A pioneer of abstract sculpture in Colombia, Edgar Negret developed an aesthetics of assemblage reminiscent of the armatures used in architectural engineering. Combining bolts and flat metal bars, Negret’s sculptures defeat the conventional logic of hard and heavy building materials through structures that appear malleable, flexible, and fragile. Sun is an iconic work within Negret’s artistic production, fusing major influences from geometric abstraction to the work of sculptor Alexander Calder—whom he met in New York—and the symbolic motifs of pre-Columbian art. The grids and patterns in the architectural structures of the Inca city Machu Picchu, which he visited in 1980, inspired several of his pieces. In this sculpture, strips of red-painted metal are joined together as they bend and twist in opposite directions, forming a rhythmic pattern and implying volumetric space. This highly dynamic structure cannot be apprehended from one single perspective, instead requiring the viewer to move around it, a characteristic of kinetic art. Sun recalls iconographic representations of the Inca Sun God Inti, often depicted as a golden semicircle with radiating, zigzagging lines. This sculpture further renders homage to folk and popular culture by celebrating simple and everyday materials. The interlocking ribbons recall the paper decorations, or guirnaldas, used during national holidays in Colombia.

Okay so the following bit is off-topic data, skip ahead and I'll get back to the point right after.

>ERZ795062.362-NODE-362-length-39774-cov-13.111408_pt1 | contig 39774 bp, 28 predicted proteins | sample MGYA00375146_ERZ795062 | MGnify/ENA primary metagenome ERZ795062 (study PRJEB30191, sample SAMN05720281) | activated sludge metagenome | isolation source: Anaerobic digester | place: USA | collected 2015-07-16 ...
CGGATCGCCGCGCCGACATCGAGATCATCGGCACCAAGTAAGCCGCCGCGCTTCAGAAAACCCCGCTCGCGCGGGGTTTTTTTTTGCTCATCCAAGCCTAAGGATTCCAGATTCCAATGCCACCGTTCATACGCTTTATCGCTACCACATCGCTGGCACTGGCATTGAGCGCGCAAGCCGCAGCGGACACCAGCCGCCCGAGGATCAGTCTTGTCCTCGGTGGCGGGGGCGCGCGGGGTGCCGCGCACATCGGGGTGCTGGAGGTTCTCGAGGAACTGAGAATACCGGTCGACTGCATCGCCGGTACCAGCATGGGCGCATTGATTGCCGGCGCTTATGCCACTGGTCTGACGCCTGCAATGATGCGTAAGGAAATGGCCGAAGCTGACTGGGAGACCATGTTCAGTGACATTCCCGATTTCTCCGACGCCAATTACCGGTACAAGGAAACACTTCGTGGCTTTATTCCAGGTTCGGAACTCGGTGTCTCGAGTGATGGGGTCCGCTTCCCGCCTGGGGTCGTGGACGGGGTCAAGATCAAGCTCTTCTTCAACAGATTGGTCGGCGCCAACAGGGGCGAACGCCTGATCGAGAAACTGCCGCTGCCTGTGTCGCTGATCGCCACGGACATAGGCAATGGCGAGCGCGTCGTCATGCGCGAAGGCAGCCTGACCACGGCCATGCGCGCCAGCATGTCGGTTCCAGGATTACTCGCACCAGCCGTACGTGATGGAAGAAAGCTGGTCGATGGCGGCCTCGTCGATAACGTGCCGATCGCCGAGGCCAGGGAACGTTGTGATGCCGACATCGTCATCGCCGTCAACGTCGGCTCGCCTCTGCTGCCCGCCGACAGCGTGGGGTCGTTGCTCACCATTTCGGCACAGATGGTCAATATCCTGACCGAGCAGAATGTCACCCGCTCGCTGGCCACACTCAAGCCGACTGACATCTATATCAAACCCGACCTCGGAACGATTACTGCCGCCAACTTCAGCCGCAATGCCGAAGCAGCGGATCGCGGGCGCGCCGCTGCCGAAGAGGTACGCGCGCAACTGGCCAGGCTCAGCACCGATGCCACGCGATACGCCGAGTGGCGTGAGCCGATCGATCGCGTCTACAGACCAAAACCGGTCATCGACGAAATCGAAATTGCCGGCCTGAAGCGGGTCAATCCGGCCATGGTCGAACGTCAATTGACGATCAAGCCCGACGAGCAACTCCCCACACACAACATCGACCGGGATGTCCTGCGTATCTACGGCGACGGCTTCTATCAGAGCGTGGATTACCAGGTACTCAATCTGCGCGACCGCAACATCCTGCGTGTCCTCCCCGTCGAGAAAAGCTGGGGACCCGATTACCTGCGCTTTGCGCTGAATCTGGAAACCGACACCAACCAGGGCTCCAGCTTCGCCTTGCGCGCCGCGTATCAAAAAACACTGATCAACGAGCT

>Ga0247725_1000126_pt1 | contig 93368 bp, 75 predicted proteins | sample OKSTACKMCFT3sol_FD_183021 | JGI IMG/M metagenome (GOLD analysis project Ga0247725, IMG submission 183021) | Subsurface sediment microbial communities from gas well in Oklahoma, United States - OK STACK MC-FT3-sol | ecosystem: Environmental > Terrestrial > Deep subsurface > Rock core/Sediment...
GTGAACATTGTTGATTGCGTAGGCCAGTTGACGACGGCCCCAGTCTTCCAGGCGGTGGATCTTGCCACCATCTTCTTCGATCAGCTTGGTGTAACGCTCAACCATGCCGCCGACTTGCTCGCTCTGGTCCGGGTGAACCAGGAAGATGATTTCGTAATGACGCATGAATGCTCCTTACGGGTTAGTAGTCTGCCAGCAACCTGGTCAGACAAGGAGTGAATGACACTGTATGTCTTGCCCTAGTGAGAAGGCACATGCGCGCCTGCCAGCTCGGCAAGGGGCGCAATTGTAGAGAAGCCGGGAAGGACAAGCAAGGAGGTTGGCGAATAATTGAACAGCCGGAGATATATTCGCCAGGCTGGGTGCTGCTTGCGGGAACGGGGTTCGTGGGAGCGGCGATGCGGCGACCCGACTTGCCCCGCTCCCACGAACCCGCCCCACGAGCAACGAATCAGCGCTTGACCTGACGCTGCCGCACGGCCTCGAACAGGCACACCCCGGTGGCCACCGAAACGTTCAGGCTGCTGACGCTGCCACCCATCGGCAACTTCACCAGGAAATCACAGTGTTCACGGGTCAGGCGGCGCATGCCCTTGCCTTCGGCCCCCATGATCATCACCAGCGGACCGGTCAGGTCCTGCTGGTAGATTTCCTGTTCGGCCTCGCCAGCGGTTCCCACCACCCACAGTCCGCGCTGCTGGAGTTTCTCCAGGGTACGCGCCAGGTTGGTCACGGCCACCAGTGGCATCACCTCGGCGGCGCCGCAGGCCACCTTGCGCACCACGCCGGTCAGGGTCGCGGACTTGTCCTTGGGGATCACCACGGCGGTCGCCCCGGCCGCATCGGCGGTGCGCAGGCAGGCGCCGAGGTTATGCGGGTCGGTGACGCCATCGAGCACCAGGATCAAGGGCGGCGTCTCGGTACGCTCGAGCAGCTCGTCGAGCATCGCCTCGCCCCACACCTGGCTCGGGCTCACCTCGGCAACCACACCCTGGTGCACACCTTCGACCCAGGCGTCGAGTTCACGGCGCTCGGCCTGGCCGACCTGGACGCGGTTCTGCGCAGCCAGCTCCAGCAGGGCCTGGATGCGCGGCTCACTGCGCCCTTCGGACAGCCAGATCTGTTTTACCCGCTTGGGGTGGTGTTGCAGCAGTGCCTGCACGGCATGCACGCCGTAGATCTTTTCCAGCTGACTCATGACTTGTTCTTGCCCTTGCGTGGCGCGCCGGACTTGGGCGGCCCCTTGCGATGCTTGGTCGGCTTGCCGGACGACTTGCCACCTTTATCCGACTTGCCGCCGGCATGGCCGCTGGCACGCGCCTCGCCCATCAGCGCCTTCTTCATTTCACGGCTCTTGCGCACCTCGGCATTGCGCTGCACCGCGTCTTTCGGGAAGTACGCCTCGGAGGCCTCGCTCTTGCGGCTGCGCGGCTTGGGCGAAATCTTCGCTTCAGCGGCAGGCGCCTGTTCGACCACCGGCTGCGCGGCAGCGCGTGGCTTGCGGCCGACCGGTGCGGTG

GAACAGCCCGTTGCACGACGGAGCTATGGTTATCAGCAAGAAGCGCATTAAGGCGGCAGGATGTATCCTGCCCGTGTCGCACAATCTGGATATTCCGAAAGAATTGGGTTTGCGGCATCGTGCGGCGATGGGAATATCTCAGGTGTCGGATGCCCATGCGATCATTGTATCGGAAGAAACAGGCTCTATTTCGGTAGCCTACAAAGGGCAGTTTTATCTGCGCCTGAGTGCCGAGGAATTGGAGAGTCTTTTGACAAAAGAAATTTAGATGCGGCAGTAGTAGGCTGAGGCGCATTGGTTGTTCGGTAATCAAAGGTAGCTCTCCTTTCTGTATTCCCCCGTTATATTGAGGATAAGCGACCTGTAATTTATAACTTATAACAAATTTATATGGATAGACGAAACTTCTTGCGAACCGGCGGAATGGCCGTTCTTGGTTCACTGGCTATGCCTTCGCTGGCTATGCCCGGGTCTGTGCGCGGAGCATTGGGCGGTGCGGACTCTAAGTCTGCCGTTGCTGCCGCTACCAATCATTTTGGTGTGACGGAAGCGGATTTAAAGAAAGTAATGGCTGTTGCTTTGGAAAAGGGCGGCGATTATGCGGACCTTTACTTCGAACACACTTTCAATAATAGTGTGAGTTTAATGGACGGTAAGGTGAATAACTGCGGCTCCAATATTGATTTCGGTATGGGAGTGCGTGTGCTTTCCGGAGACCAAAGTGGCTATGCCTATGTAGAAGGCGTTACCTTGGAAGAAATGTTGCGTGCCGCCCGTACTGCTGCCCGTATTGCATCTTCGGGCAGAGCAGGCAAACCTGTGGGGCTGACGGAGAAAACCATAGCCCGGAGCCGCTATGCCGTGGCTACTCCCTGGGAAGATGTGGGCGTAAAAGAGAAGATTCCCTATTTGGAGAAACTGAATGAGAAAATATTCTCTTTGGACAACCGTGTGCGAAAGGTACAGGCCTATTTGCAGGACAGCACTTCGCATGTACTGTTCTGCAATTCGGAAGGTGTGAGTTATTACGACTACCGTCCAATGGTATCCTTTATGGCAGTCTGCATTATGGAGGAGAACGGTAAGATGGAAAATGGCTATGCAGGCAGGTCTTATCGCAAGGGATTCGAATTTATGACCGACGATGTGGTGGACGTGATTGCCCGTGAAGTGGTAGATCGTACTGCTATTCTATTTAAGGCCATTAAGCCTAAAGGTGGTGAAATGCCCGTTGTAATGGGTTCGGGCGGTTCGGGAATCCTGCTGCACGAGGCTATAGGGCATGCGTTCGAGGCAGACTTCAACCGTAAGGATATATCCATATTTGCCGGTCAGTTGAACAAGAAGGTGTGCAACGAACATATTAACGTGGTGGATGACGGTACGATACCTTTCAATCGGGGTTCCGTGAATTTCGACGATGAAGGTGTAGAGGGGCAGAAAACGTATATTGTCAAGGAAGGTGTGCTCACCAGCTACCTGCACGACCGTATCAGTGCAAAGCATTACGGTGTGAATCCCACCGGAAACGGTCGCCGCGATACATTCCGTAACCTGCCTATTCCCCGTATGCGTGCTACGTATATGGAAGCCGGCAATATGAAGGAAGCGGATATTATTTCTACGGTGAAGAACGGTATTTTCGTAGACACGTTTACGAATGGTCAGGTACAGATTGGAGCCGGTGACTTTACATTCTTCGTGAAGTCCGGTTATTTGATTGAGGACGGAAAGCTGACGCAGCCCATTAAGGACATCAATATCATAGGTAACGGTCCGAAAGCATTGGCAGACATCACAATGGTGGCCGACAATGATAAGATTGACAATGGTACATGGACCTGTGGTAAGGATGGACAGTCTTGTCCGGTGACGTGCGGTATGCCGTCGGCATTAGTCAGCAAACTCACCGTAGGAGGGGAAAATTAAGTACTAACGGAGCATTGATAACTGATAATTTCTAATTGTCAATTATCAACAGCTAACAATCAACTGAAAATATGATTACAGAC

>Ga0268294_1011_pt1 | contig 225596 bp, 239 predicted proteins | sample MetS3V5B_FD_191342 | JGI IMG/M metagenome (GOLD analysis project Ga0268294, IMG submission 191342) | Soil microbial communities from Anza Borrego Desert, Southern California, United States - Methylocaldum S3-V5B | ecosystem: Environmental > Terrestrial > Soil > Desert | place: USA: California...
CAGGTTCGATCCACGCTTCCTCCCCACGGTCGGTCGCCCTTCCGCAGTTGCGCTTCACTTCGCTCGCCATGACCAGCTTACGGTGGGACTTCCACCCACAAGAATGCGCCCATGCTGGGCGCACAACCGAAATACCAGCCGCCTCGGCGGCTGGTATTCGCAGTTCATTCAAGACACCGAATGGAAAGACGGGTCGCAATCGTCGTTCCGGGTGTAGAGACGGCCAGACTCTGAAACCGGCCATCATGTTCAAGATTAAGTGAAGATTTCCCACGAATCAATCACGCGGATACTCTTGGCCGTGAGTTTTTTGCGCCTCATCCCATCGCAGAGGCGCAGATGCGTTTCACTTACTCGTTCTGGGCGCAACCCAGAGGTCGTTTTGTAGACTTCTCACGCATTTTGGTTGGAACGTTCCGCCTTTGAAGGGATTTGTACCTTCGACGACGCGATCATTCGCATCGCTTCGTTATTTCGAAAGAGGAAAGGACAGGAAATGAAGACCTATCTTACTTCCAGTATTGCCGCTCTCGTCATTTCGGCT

Text credit: Produced in collaboration with the University of Maryland Department of Art History & Archaeology and Patricia Ortega-Miranda